It is critical of the authorities and has not held back on reporting on the insurgency, despite government efforts to curb this saying it gives too much publicity to Taliban propaganda or that it could add to a sense of insecurity.
It has also not been shy about showing parliamentarians sleeping on the benches of the assembly and is home to the enormously successful "Afghan Star", a version of "American Idol".
Two other stations, private Ariana and public Radio Television Afghanistan (RTA), also try to project a modern image in-between their religious programming, although they do obscure the cleavage of Indian stars and the legs of women in short skirts.
Those leading changes to the law are Islamists who have been appointed to the ministry of culture, says a media official who would only speak on condition of anonymity.
"They say there are too many women on television and too many Indian films that do not respect the rule of Islam," he says.
An Ariana manager Abdul Jabar Baryal, says "the spirit of modernity and freedom escapes this government of ex-communists and mujahedin who want the media to become a kind of propaganda machine."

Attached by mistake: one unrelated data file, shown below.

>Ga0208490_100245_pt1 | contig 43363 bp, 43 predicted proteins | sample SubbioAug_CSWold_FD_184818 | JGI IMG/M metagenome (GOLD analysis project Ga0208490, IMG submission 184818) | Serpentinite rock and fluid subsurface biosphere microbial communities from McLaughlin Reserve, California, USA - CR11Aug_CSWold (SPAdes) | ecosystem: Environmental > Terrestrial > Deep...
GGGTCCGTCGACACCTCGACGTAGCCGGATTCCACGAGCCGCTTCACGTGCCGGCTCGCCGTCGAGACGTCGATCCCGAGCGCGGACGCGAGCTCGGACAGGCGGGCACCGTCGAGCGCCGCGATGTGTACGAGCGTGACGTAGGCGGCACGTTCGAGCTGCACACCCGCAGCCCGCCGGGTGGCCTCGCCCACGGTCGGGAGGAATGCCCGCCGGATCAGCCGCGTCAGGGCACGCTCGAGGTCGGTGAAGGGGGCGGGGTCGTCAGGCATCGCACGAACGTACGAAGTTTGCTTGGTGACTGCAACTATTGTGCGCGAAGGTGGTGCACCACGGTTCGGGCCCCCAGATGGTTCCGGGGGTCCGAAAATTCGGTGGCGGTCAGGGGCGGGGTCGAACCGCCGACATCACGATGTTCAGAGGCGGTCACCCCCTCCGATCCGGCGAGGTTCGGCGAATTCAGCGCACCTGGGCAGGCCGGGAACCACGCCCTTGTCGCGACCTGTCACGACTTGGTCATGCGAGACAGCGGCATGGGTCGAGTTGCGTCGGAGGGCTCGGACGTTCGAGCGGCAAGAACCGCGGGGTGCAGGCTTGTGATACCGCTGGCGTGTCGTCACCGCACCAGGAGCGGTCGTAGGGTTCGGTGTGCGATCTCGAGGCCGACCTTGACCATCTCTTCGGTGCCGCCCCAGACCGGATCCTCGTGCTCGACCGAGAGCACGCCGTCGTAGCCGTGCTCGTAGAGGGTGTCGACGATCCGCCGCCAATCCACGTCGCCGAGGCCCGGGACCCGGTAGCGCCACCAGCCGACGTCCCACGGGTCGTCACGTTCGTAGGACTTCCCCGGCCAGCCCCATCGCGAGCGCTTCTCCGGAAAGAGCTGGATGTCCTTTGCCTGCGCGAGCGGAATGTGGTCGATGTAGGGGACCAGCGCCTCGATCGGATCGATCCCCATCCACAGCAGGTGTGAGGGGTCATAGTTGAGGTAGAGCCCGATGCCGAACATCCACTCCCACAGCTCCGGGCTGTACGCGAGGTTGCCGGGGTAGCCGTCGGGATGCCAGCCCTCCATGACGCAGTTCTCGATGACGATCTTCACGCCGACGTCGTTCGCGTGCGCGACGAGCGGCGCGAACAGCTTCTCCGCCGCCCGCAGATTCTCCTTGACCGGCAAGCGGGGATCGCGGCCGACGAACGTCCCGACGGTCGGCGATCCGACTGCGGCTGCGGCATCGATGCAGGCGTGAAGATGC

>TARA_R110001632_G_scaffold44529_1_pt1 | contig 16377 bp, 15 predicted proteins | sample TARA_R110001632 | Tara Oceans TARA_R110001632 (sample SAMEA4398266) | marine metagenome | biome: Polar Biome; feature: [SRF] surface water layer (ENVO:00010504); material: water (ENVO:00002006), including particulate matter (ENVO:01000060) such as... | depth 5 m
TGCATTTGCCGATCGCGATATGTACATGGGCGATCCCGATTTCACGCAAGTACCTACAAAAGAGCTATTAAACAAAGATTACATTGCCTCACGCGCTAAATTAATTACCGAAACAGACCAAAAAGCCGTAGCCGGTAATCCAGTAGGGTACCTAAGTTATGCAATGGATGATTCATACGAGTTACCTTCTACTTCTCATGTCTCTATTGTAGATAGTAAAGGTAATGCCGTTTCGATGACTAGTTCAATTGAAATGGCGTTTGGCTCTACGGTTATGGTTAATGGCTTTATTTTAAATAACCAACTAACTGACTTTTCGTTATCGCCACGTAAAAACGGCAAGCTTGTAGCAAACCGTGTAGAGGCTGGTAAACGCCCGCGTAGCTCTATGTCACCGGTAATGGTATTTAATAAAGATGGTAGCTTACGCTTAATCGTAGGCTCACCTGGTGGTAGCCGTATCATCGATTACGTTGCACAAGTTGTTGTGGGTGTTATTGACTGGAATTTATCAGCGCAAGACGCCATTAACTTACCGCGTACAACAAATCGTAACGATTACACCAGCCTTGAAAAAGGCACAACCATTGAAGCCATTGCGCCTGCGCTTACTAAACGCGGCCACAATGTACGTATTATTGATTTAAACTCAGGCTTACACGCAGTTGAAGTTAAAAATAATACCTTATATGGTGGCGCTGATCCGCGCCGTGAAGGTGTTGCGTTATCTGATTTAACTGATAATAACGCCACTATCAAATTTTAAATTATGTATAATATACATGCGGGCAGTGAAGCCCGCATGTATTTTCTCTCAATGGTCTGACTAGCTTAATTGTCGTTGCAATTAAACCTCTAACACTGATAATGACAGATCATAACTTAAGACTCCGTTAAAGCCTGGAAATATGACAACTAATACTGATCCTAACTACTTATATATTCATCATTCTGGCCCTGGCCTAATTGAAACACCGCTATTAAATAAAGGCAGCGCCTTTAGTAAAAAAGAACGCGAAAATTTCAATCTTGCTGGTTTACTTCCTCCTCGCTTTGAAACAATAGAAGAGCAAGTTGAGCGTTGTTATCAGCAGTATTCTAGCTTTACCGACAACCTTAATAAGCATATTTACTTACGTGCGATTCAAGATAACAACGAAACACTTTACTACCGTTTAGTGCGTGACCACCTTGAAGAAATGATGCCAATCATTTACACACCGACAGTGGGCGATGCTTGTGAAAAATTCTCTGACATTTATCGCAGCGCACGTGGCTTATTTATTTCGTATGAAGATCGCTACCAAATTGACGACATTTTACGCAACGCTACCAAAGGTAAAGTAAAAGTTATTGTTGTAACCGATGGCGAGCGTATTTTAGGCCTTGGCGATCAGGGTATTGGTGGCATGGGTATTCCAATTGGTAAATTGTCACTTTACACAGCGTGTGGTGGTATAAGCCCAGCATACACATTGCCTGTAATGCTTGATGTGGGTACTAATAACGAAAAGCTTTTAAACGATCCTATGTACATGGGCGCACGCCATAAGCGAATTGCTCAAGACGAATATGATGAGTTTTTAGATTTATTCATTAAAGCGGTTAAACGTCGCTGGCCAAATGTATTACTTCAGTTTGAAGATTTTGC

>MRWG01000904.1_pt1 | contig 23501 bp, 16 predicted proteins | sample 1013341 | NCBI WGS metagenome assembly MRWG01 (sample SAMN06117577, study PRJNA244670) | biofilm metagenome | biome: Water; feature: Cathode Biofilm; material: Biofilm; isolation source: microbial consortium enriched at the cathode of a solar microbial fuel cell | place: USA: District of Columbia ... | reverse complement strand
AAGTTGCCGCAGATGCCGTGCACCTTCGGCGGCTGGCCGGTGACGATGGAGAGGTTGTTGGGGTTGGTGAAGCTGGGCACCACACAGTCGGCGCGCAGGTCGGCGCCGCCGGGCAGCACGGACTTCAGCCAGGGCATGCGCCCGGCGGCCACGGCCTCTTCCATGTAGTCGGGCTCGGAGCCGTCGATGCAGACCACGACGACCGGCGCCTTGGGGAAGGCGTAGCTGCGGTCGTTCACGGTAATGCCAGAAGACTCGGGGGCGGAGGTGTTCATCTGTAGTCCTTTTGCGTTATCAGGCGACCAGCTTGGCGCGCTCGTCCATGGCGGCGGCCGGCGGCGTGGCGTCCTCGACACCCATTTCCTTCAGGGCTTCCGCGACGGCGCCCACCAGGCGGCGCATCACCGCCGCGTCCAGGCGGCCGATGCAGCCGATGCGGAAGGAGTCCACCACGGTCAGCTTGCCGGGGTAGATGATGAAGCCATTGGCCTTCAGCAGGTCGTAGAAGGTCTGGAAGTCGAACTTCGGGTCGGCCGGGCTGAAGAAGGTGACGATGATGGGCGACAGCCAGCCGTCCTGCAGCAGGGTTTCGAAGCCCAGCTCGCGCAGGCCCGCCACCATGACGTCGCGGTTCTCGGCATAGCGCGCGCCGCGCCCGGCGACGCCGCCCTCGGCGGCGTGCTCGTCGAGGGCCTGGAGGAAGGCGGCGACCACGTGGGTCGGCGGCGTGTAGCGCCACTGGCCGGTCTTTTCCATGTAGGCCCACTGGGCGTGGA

But a deputy minister of culture, Mohammad Mobarez Rashedi, says the changes are necessary so "morality and security can be more taken into account."
"Television stations are sometimes taking it too far," he says. "The media can play a major role in security but they only report negative things. They nearly never talk about what the government does, the process of reconstruction."
A former mujahedin who is at the head of lower house of parliament's telecommunications committee, Al Haj Khalid Farooqui, says what he sees on television sometimes is "disgusting."
"The women are not wearing veils and behave in a fashion which is against Islam. They could be a bad influence on the Afghans who watch these programmes," says Farooqui.
"If in India they show men and women as almost equal, that cannot be the case in Afghanistan," he says, referring to popular India soap operas shown here.
"These programmes and pictures of women who are half naked are like a poison that could spread in our society and give a pretext to people to side with the enemies of the government who say, 'But look what is happening here.'"